@_Anonymous_ - the review is upThe Fourth Round 1984 - Ravi Rikhye
View attachment 19012
I had wanted to read this book for a very long time. Since the time I read about it in a Wikipedia Article (which still mentions that book will be published in 2007), I have been trying to get my hands on this book. Finally I got lucky and had a paperback version in my hands.
The book's style is slightly different from most war fiction. There are no characters to relate to. Instead it feels like one is reading about the war upon its conclusion. It felt different to say the least but the writing is crisp and feels accurate with no wild flights of fantasy that plague most other writers in this genre.
The book begins with India striking at Kahuta and despite the huge cost of the mission, hitting really hard. Pakistan in its turn hits back and to rub it in strikes at the Parliament. Upon which India declares war.
The book highlights the underlying considerations for both sides quite well. India is a bit cocky at start given its overall superiority and tries to steam roll Pakistan but repeatedly chooses public sentiment over sound military strategy. The young officers of its Army prove their mettle time and again but some choice mistakes at the top stop India from getting the thumping win it so desperately needs. Ravi notes how arrogance at the top regarding "irregulars" cost India heavily in terms of men, equipment and time as the attack on Lahore flounders.
Pakistan on the other hand starts off quite well punching way above its weight, taking huge wins in Kashmir as India is not able beat Pakistan's US supplied surveillance systems which let Pakistan blunt India's numerical advantage considerably. Pakistan also makes the most of the advantage provided by its superior Airborne Radar but ultimately buckles under pressure the moment things start going badly for it. India breaks its lines at multiple points and takes huge areas in its control.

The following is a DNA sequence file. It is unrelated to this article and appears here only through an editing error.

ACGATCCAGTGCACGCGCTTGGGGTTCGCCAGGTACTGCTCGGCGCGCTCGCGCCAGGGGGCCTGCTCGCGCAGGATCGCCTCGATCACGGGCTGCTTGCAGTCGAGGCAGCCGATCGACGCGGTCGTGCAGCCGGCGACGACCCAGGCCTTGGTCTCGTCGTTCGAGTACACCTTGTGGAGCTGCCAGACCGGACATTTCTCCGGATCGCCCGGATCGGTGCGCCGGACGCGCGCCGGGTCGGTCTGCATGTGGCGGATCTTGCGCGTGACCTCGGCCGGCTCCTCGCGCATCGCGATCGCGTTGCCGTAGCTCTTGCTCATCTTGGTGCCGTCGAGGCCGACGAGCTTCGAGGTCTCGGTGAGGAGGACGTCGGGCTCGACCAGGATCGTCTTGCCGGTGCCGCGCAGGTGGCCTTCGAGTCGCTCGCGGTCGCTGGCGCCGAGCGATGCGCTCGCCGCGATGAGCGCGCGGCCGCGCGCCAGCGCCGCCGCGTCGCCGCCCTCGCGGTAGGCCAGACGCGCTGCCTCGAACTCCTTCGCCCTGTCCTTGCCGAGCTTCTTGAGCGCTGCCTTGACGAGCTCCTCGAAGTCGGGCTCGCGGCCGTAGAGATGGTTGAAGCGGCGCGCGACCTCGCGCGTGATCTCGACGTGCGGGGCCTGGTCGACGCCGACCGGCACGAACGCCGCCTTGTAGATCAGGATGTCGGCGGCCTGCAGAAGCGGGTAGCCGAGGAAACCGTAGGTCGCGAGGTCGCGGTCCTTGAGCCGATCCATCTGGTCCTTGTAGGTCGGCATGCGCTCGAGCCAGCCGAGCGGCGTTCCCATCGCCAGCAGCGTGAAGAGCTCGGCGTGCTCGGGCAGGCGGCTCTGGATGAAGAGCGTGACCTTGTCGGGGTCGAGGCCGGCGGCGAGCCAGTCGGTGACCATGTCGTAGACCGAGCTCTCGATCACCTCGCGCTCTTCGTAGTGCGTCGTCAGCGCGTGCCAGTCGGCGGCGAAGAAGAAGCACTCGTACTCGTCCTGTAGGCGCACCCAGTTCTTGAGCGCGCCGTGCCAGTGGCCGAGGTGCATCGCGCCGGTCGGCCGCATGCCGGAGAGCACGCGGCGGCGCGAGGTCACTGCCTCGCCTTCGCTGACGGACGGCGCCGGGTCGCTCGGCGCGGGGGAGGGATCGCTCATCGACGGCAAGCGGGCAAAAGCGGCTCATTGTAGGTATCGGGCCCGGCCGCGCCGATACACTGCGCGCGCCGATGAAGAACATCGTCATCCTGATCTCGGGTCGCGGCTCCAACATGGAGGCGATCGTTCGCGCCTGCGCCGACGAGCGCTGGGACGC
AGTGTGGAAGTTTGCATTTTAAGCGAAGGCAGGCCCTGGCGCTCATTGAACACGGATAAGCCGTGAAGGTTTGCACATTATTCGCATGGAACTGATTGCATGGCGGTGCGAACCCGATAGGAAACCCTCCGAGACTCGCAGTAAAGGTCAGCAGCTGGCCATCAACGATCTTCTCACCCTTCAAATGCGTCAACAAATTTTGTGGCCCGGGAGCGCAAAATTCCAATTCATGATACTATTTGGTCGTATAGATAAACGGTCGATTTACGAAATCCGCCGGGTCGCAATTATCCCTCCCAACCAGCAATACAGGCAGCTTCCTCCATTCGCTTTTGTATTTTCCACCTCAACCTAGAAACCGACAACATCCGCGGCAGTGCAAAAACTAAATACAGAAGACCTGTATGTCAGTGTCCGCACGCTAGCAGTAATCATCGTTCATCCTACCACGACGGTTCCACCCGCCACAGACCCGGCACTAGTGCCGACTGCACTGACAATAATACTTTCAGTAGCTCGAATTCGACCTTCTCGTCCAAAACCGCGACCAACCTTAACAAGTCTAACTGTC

Reflecting the reality of the 80s, Pakistan is lavishly supplied by Saudi Arabia, USA and other Arab nations. China makes some noises but then decides its better off sitting out this round. USSR plays it carefully giving just enough support to India to not piss off the Americans.
A misunderstood situation brings USA into the conflict supporting Pakistan openly and Indian leadership decides its time to call it a day.
Where this book stands apart is that it highlights the reasons why India would have missed a chance to inflict a decisive win in the west. While that might not go well with the super charged nationalist brigade its still a valuable discussion point - India in the 80s was strong enough to beat Pakistan but not strong enough to prevail over a hidden coalition that was quietly propping up Pakistan.
Frankly, I never realised Rikhye used historical fiction as a format to propagate his strategic views in this book. Nevertheless a fairly accurate reading of the events, were it to unfold, going by your review. Of course, we say this with the benefit of hindsight on the perceived reality then & how it turned out when we look back on it.